Unlimited Space Agency has launched a new app to encourage children into STEM subjects.
In 2015, to coincide with Tim Peake becoming the first British astronaut aboard the International Space Station, the Unlimited Space Agency (UNSA) launched The Astro Science Challenge, a narrative-led series of interactive tasks designed to engage children aged 7-11 with STEM subjects.
UNSA, whose mission is to inspire and help train the next generation of young scientists and space explorers, worked in collaboration with some of the UK’s top science organisations to create high quality lesson plans – accompanied by video from Director of Human Space Flight Jon Spooner and with guest appearances from Tim Peake – encouraged children to engage with the curriculum creatively, and showed them how their school lessons could someday help them get to space.
Project creators the Unlimited Space Agency are now launching a free new app for iOS and Android to allow children to take part in the project and be inspired by Tim’s mission indefinitely.
The app is a new tool to engage children in STEM subjects. It can be used on the move, in the class room or at home on phones, tablets or computers. Using the app, Cadets are tasked with Missions, which are presented through videos on the app and helped along by parents or teachers who are provided with extensive lesson plans and resources. To complete each Mission, Cadets upload videos, pictures and writing to evidence their work, which is marked by their Team Leader. Badges are awarded for each successful Mission, which then advances the narrative. Each task has been co-designed with the UNSA’s partners on a curriculum-linked theme:
- The Met Office (Space Weather)
- The Royal Observatory (Astronomy)
- The Science Museum (Human Spaceflight)
- Young Rewired State (Computer Science & Coding)
- British Science Association (Humanities)
- ESA / UK Space Agency “Mission X” (PE, Health and Nutrition)
The new app continues the original narrative, which saw Director of Human Spaceflight Jon Spooner working in his Space Shed to teach his protégé Mini Jon all the necessary science he would need to get into space. At the end of the adventure, Mini Jon (a 3D printed model of Jon Spooner) made it onto the actual International Space Station. Now Mini Jon is back from space and ready to train the next generation of astronauts.
The project was originally piloted with 30 UK primary schools in 2011, winning the National Charity Award for inspiring children in science through the arts, the Sir Arthur Clarke Award for achievement in Space Education & Outreach, and the WISE Champion Award for encouraging girls with STEM subjects. Since November 2015, over 10,000 people have engaged with the project. More than 300 children attended the Graduation Ceremony at the Science Museum and watched Tim Peake’s launch live in the IMAX cinema. The new app will allow children to engage with the tasks by uploading written work, pictures and video for their teacher or home educator to mark.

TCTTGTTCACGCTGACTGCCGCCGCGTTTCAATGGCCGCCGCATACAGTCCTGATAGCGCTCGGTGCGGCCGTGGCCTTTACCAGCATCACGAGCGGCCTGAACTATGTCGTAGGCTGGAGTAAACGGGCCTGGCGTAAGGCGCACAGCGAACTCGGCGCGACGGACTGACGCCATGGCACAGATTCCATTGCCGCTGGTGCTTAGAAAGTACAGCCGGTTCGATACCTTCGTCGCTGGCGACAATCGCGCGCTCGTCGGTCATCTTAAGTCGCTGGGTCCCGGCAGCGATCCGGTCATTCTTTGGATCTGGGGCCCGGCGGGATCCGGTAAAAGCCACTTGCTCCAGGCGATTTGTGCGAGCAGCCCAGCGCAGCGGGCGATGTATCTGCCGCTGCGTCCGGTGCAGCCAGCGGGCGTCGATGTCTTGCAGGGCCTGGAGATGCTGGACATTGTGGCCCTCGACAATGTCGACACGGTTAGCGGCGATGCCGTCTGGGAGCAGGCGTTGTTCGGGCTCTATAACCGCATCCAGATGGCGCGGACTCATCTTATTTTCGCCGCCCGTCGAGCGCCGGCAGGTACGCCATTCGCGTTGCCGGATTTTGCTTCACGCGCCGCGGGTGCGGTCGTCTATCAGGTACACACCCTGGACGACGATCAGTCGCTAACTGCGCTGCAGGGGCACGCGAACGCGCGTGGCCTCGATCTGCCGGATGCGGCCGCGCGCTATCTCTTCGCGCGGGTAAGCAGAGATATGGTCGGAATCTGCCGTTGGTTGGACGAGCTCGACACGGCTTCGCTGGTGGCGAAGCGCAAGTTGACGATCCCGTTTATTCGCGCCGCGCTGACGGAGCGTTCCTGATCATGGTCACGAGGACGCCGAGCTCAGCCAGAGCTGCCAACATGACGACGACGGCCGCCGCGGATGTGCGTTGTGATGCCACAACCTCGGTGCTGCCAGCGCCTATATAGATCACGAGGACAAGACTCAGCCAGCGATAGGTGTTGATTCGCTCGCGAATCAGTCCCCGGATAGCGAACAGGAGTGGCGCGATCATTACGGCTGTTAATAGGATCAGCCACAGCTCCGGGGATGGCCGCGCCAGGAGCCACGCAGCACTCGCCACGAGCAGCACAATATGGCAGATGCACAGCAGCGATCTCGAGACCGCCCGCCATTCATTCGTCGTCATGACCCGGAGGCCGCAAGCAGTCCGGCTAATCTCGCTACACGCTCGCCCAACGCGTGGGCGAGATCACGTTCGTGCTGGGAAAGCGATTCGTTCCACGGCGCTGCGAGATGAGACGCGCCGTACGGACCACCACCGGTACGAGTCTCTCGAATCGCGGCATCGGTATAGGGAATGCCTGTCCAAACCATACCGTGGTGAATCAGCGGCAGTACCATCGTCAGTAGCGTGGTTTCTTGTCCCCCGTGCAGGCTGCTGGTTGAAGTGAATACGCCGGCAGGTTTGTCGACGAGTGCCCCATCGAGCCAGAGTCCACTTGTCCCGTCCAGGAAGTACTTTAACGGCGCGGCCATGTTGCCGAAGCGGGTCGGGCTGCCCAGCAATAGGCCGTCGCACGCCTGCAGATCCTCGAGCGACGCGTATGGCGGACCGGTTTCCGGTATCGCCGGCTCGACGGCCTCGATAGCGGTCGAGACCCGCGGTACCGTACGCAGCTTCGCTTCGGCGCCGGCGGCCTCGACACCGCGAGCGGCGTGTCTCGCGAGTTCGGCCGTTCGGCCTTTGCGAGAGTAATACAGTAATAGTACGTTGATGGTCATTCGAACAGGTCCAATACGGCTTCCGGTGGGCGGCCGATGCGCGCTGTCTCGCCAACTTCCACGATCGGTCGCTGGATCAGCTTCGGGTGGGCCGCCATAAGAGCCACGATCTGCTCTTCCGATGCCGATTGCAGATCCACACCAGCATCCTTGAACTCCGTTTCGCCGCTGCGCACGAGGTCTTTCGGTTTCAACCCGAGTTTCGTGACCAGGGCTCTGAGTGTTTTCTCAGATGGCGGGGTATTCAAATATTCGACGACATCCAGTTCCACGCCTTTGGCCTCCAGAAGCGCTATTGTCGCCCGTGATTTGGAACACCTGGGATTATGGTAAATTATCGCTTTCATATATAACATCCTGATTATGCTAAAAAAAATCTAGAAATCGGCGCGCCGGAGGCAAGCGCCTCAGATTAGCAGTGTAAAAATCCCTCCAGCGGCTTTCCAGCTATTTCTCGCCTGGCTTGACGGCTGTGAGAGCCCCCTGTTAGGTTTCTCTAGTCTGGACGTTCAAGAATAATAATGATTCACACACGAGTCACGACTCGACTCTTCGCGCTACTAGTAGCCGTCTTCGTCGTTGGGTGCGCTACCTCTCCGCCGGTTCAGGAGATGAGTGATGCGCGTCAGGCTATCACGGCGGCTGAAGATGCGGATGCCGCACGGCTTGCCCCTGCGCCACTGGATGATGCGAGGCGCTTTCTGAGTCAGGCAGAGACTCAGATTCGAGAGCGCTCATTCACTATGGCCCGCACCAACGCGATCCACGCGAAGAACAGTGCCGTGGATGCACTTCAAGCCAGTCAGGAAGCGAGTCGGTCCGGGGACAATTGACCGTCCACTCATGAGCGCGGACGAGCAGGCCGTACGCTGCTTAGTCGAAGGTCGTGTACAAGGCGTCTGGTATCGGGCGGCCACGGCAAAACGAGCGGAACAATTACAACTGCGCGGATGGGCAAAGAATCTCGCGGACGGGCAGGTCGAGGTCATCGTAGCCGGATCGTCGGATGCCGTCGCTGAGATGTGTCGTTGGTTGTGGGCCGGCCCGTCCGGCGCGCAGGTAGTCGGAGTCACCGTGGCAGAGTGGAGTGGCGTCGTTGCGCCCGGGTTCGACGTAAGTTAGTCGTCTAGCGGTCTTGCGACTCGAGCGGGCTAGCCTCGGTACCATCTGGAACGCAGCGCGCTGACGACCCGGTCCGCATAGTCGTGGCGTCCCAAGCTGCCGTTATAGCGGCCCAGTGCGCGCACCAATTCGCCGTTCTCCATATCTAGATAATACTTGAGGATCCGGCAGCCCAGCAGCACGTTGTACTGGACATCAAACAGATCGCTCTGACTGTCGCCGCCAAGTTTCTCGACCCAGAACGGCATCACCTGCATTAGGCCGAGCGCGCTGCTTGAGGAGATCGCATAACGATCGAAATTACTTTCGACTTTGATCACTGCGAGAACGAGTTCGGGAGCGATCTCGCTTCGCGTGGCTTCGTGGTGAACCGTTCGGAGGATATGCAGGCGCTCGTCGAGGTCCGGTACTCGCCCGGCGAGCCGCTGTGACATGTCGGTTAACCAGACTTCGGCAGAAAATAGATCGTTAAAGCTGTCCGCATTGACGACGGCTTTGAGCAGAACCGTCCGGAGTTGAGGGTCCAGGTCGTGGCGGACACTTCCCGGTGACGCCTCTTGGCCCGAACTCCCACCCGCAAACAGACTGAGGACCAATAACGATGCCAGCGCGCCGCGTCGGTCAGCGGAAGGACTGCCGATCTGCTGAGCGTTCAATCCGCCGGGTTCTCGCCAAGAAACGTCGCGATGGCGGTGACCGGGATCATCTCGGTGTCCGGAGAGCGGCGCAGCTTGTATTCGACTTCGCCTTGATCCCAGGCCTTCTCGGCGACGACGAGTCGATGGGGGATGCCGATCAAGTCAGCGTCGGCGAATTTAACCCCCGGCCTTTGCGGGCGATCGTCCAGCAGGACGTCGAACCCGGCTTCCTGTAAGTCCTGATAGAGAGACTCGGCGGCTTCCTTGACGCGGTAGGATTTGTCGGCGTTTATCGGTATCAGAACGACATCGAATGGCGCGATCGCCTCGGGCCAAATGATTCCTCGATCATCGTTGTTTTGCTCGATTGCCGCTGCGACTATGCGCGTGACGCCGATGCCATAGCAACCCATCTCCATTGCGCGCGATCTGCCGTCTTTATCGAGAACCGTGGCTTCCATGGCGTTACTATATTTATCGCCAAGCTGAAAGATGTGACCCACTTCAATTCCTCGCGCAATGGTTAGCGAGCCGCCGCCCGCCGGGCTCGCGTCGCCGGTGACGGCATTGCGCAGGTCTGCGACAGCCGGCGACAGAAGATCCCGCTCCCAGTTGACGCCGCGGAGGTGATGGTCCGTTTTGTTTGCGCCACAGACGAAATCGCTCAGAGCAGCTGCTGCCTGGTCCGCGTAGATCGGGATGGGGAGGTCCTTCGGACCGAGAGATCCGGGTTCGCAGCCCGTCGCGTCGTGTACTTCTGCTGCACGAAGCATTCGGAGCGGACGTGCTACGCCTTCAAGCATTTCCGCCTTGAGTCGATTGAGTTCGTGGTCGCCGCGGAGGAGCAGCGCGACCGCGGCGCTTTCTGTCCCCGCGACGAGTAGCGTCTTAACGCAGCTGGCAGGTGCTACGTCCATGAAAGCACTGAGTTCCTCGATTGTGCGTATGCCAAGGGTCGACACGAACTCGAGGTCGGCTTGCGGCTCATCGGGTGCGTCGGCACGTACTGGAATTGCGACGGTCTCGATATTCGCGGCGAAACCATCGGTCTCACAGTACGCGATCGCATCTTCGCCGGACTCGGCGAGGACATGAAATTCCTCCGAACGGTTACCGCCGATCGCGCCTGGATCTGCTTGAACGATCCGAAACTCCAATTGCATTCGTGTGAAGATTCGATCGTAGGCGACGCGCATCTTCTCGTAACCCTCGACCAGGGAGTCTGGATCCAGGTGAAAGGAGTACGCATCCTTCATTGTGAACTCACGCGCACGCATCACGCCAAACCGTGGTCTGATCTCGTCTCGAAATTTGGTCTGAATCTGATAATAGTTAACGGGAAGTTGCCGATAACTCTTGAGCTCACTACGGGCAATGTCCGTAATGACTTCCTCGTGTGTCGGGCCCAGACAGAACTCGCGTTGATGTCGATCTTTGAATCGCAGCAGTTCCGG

The Unlimited Space Agency is great. Their approach to inspiring children about science is rigorous, fun and it works! I’m proud to serve with them on their mission to inspire the next generation of scientists and space explorers – Time Peake, Astronaut
Tim Peake is a British European Space Agency Astronaut and patron of the Unlimited Space Agency. This project is one of the official education projects supported by the UK Space Agency surrounding Tim’s mission. He said, “The Unlimited Space Agency is great. Their approach to inspiring children about science is rigorous, fun and it works! I’m proud to serve with them on their mission to inspire the next generation of scientists and space explorers.”
The Unlimited Space Agency (UNSA) has been developed by Unlimited Theatre. In 2010, Unlimited’s artistic director Jon Spooner accidentally set up his own space agency. Based out of his garden shed, the Unlimited Space Agency (UNSA) started as a fun way to tell stories about science to children. They design and deliver multi-award-winning, inspirational projects for children and young people aged 7-16 that increase engagement with and raise levels of attainment in STEM subjects. UNSA aims to help address the long term decline in the participation of young people in science and, in particular, to create more opportunities and positive role models for girls and young women.
In addition to the awards for the Astro Science Challenge pilot, NASA awarded UNSA’s Director of Human Spaceflight (Jon Spooner) and Head of Hack (Professor Jon Rogers) Best Mission Concept in 2014 in the final Global Judging phase of NASA’s Space Apps Challenge. The award was given for their internet connected clothing, made in collaboration with fashion designers, technologists and software developers, and was selected from 671 entries from across the world.